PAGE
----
Health care is obviously a problem and something needs to be done, but free healthcare is not the way to go. The poor have medicaid and if they don't that is their own fault for not going down to the welfare office and signing up. The folks who choose not to work or who work under the table made that choice willingly, regardless of your skill set McDonald's is always hiring and they have benefits.

    The people I feel most for are the working class that are just above poverty and just below the affordibility level and even them my sympathy for them is very limited because they can help themselves by going to school of some sort that will give them training which would lead to better career opportunities.

    If you really want to help out alot of the uninsured working class then you should support the small business health plan initiative. It allows small businesses to group together nationwide to increase their group size giving them the same rates as major corporations and possibly even better rates. But the Senate doesn't think it such a hot idea. Here is where it stands today!

    109th Congress
    House Passage -- July 26, 2005
    The House of Representatives passed H.R. 525 263-165, a strong bipartisan vote for affordable health-care for small businesses and working families. This vote marks the eighth time that the House has passed SBHPs, though the bill has yet to gain Senate approval.

    So now you can see how big of an issue this truly is to the Senate.
  13. BlueTalon

    BlueTalon Rookie

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    The quest for understanding is not advanced when you speak in bumper stickers and make silly accusations. I don't buy right wing myths any more than you buy left wing myths.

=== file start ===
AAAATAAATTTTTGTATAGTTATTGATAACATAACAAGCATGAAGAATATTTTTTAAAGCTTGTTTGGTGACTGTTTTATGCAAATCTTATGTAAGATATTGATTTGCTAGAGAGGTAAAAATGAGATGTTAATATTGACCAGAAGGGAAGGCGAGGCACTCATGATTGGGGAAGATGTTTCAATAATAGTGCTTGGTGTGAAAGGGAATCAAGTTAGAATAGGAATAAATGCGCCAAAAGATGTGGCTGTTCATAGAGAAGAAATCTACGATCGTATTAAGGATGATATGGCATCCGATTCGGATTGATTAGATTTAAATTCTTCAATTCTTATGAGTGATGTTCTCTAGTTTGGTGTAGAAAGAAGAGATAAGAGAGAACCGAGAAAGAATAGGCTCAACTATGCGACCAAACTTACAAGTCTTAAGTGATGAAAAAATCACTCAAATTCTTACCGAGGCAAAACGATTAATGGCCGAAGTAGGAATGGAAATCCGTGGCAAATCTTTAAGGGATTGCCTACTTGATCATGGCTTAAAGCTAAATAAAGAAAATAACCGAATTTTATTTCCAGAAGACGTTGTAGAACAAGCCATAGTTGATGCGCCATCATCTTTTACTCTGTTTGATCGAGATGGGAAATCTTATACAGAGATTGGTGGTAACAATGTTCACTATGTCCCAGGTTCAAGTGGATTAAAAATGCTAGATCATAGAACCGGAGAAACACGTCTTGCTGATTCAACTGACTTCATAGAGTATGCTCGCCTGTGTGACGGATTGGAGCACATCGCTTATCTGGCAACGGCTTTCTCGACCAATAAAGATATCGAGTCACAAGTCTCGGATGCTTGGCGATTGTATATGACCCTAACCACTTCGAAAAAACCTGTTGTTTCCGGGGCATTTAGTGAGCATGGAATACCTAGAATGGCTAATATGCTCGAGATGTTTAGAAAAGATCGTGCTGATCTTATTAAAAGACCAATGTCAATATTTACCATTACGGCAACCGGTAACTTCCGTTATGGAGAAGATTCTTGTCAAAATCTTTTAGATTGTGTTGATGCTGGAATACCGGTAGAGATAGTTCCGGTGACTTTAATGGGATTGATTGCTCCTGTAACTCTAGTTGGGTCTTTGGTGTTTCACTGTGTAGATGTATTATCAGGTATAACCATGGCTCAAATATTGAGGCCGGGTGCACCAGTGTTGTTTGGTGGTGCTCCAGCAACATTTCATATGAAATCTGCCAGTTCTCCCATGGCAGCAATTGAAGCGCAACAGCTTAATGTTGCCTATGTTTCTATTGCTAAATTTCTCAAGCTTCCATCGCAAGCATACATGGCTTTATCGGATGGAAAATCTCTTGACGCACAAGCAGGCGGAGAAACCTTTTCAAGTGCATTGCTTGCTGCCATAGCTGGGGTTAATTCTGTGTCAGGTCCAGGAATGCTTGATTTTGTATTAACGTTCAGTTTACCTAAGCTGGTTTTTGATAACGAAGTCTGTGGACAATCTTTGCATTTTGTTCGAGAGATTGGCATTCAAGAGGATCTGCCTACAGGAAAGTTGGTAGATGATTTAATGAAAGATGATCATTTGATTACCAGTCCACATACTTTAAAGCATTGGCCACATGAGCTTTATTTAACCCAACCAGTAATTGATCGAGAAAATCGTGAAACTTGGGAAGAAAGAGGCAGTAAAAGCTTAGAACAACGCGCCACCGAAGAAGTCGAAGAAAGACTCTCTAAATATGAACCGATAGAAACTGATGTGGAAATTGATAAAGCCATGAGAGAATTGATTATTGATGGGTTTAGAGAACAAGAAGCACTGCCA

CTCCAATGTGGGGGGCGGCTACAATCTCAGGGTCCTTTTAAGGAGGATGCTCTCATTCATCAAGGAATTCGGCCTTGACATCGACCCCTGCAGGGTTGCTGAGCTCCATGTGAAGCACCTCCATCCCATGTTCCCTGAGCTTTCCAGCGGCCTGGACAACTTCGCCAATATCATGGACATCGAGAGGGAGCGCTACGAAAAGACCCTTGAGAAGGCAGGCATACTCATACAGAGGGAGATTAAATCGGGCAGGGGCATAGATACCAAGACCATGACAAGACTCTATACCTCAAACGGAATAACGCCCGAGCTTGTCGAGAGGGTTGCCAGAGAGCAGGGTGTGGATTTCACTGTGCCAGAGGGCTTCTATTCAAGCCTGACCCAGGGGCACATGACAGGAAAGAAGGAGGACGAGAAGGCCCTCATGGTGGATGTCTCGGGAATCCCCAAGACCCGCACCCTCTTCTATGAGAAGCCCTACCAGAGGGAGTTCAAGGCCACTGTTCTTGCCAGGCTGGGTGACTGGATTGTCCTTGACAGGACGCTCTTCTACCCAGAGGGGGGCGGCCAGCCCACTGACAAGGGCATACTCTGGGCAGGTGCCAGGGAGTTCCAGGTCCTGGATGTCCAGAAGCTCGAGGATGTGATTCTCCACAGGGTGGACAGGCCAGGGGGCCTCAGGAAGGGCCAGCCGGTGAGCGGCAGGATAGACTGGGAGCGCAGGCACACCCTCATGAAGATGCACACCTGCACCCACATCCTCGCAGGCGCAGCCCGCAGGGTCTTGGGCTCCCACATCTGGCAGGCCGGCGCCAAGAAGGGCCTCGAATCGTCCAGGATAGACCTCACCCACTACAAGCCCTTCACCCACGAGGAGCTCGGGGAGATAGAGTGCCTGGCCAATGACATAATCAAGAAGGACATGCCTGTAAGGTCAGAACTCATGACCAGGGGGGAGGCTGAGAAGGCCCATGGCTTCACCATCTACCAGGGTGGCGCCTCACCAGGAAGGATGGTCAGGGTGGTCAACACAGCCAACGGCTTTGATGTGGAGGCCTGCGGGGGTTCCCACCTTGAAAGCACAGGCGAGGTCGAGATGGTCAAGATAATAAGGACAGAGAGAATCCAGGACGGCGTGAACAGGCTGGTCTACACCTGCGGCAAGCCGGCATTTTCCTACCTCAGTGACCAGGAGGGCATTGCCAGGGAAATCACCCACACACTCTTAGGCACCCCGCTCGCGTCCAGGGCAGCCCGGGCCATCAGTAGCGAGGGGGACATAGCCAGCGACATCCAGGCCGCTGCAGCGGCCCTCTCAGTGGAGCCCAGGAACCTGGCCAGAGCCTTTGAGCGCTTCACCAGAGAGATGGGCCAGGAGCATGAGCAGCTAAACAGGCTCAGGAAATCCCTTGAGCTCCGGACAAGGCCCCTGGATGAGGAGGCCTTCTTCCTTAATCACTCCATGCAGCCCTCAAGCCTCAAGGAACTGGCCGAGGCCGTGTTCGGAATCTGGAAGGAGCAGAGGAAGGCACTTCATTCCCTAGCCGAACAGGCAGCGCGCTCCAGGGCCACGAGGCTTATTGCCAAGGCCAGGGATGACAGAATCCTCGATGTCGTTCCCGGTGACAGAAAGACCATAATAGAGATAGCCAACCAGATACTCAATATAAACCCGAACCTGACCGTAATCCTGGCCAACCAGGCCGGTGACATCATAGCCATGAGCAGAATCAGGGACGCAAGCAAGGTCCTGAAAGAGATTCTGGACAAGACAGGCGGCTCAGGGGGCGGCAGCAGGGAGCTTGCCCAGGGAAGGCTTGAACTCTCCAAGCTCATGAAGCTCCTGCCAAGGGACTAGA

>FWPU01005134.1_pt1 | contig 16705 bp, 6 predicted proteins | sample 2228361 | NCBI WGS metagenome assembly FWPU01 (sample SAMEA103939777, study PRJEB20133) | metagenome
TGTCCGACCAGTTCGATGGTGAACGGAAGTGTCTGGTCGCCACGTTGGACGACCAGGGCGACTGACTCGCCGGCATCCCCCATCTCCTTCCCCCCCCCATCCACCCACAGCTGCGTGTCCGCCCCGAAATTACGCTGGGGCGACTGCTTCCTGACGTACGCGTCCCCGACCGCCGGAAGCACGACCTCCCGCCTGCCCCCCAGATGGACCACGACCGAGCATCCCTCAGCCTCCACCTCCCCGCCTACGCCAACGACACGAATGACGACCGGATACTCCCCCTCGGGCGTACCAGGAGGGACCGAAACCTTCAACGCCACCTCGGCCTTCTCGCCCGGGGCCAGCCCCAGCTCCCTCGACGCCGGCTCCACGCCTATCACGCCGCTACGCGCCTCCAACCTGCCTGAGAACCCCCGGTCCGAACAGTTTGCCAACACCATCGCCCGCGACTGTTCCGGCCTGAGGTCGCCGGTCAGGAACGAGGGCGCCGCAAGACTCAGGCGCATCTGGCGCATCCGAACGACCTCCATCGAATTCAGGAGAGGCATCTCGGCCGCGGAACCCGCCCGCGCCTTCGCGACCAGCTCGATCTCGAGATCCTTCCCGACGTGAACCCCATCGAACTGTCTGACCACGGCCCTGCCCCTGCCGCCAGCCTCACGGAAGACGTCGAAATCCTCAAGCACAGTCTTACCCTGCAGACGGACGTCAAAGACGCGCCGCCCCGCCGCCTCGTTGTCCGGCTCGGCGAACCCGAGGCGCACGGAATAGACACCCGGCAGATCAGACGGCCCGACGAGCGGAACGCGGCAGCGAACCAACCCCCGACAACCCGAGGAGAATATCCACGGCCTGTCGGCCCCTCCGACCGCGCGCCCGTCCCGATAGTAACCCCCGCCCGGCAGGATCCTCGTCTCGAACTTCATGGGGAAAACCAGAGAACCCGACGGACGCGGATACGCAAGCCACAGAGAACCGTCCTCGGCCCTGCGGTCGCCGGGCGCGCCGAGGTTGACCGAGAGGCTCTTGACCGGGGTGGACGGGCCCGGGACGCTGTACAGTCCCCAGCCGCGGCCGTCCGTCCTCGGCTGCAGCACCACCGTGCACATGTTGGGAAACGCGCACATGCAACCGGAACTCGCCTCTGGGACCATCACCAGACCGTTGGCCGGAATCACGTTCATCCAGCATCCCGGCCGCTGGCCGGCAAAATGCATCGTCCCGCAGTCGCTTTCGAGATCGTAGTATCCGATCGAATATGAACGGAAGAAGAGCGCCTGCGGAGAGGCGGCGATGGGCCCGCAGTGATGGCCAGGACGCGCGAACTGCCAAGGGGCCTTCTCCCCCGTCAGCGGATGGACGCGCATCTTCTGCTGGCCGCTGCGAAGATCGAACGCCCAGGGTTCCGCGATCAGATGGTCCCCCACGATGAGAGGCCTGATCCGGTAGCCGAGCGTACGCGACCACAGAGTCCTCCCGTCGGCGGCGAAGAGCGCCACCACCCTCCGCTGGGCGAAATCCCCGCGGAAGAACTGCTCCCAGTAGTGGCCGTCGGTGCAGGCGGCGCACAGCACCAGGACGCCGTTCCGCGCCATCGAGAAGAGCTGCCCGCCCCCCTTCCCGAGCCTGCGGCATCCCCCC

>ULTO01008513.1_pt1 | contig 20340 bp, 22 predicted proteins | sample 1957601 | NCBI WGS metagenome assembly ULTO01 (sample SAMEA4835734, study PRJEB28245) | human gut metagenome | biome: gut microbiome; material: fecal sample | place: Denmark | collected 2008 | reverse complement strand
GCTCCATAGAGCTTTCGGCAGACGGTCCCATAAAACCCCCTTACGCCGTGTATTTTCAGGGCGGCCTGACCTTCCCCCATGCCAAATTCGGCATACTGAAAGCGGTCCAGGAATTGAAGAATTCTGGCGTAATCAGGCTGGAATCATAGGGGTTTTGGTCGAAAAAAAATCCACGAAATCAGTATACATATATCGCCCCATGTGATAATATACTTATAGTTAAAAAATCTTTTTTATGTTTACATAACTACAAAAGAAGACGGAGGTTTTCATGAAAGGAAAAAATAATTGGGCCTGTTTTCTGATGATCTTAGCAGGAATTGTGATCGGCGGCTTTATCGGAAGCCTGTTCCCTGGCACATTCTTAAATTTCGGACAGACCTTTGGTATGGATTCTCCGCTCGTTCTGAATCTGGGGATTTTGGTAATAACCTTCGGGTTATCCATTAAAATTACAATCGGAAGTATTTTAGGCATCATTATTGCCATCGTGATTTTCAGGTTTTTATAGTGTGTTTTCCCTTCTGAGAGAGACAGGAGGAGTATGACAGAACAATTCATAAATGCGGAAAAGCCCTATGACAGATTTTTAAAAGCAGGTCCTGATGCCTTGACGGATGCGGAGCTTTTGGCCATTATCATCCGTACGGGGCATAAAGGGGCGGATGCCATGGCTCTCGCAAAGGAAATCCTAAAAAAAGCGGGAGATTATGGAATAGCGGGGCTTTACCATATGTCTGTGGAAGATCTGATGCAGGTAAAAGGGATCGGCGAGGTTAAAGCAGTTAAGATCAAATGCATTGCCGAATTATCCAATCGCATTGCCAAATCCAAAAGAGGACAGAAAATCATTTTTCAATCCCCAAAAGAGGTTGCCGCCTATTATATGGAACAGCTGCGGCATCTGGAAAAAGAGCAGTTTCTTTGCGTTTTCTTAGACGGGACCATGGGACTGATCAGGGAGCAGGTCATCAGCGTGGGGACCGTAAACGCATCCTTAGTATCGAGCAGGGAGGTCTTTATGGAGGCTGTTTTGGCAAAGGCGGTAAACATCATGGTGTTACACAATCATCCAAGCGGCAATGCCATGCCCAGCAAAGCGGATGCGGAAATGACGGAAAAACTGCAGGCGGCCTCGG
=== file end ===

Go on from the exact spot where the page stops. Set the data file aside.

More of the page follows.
And I'll take our health care system over France's any day.
  14. BlueTalon

    BlueTalon Rookie

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    Oh, AMEN!!!

    When I want to scare people as we're waiting in the Air Force clinic, I tell people to thank God that Hillary didn't get her way a decade or so ago, because if she did, the entire nation's health care system would look like Tricare (the military system, for those who don't know what Tricare is). That usually gets a cringe or a long, slowly exhaled "whew".
  15. All_Around_Brown

    All_Around_Brown Rookie

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    For millions of uninsured, I'm going to go out on a limb and suggest they would probably rather have Tricare than Nocare. Instead, these people end up abusing the emergency room system and hospitals take it on the chin.
  16. BlueTalon

    BlueTalon Rookie

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    Just for the record here (I've said this elsewhere), I'm not against making changes in our health care system. It needs some changes. But the type of changes represented in a system like Canada's is not what is needed in this country.
  17. All_Around_Brown

    All_Around_Brown Rookie

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    With almost the entire free world having some form of national health insurance, why not take the best solutions of each and apply them here?
  18. PatsWickedPissah

    PatsWickedPissah PatsFans.com Supporter PatsFans.com Supporter

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    I agree with the 1st part but maybe just maybe Canada's reform might just produce solutions worth considering. I have nothing against stealing any good ideas from Europe, enhanced (possibly) by Canada. AAB has a point. Our system is all about big insurance companies, not people. I don't see 'single payer' or 'entitled free healthcare' as solutions but this time I'm just like a Democrat, I see the problem but have no viable answers.
    Last edited: Feb 28, 2006
  19. PatsFanInEaglesLand

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    #37 Jersey

    Get lawyers out of the healthcare industry and watch co-pays & premiums go down.
  20. PatsWickedPissah

    PatsWickedPissah PatsFans.com Supporter PatsFans.com Supporter

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    While we can't get them out, and killing them would be wrong, we CAN reduce their cost impact on healthcare by limiting awards to the ultra-rich John Edwards vampires. Most folks know obstetricians who had to leave because of the unreal malpractise premiums. Over $50K/year. Lawyers have blamed every birth problem on malpractise. Sometmes bad stuff just happens.